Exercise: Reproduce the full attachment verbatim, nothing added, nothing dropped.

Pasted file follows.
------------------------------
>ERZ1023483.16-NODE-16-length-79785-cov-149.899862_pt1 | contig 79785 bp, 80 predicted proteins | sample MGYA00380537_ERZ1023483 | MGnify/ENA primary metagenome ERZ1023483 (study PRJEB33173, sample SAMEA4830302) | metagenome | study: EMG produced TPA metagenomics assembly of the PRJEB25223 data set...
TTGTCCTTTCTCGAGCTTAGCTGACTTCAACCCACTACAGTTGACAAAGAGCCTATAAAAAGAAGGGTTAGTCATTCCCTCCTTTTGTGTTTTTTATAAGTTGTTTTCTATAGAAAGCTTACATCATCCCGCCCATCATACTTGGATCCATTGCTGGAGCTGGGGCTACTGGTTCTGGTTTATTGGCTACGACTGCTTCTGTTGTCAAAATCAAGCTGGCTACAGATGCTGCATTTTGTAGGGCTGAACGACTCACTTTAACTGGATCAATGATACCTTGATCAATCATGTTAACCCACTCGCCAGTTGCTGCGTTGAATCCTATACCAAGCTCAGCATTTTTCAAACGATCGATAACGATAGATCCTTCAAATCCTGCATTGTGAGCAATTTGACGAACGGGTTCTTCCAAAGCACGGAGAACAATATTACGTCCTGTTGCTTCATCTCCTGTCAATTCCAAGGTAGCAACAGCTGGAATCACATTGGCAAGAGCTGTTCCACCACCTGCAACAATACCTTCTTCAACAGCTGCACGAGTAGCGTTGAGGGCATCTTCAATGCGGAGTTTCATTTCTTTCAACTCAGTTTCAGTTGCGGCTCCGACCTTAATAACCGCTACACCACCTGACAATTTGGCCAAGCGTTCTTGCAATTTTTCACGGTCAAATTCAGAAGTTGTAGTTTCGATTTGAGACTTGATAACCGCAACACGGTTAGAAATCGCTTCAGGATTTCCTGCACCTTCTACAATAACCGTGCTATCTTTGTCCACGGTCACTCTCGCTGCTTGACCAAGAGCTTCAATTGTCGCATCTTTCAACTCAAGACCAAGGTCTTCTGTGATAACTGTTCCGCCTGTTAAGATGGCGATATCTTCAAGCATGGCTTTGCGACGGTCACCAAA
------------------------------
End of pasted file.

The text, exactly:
>ERZ1023483.16-NODE-16-length-79785-cov-149.899862_pt1 | contig 79785 bp, 80 predicted proteins | sample MGYA00380537_ERZ1023483 | MGnify/ENA primary metagenome ERZ1023483 (study PRJEB33173, sample SAMEA4830302) | metagenome | study: EMG produced TPA metagenomics assembly of the PRJEB25223 data set...
TTGTCCTTTCTCGAGCTTAGCTGACTTCAACCCACTACAGTTGACAAAGAGCCTATAAAAAGAAGGGTTAGTCATTCCCTCCTTTTGTGTTTTTTATAAGTTGTTTTCTATAGAAAGCTTACATCATCCCGCCCATCATACTTGGATCCATTGCTGGAGCTGGGGCTACTGGTTCTGGTTTATTGGCTACGACTGCTTCTGTTGTCAAAATCAAGCTGGCTACAGATGCTGCATTTTGTAGGGCTGAACGACTCACTTTAACTGGATCAATGATACCTTGATCAATCATGTTAACCCACTCGCCAGTTGCTGCGTTGAATCCTATACCAAGCTCAGCATTTTTCAAACGATCGATAACGATAGATCCTTCAAATCCTGCATTGTGAGCAATTTGACGAACGGGTTCTTCCAAAGCACGGAGAACAATATTACGTCCTGTTGCTTCATCTCCTGTCAATTCCAAGGTAGCAACAGCTGGAATCACATTGGCAAGAGCTGTTCCACCACCTGCAACAATACCTTCTTCAACAGCTGCACGAGTAGCGTTGAGGGCATCTTCAATGCGGAGTTTCATTTCTTTCAACTCAGTTTCAGTTGCGGCTCCGACCTTAATAACCGCTACACCACCTGACAATTTGGCCAAGCGTTCTTGCAATTTTTCACGGTCAAATTCAGAAGTTGTAGTTTCGATTTGAGACTTGATAACCGCAACACGGTTAGAAATCGCTTCAGGATTTCCTGCACCTTCTACAATAACCGTGCTATCTTTGTCCACGGTCACTCTCGCTGCTTGACCAAGAGCTTCAATTGTCGCATCTTTCAACTCAAGACCAAGGTCTTCTGTGATAACTGTTCCGCCTGTTAAGATGGCGATATCTTCAAGCATGGCTTTGCGACGGTCACCAAA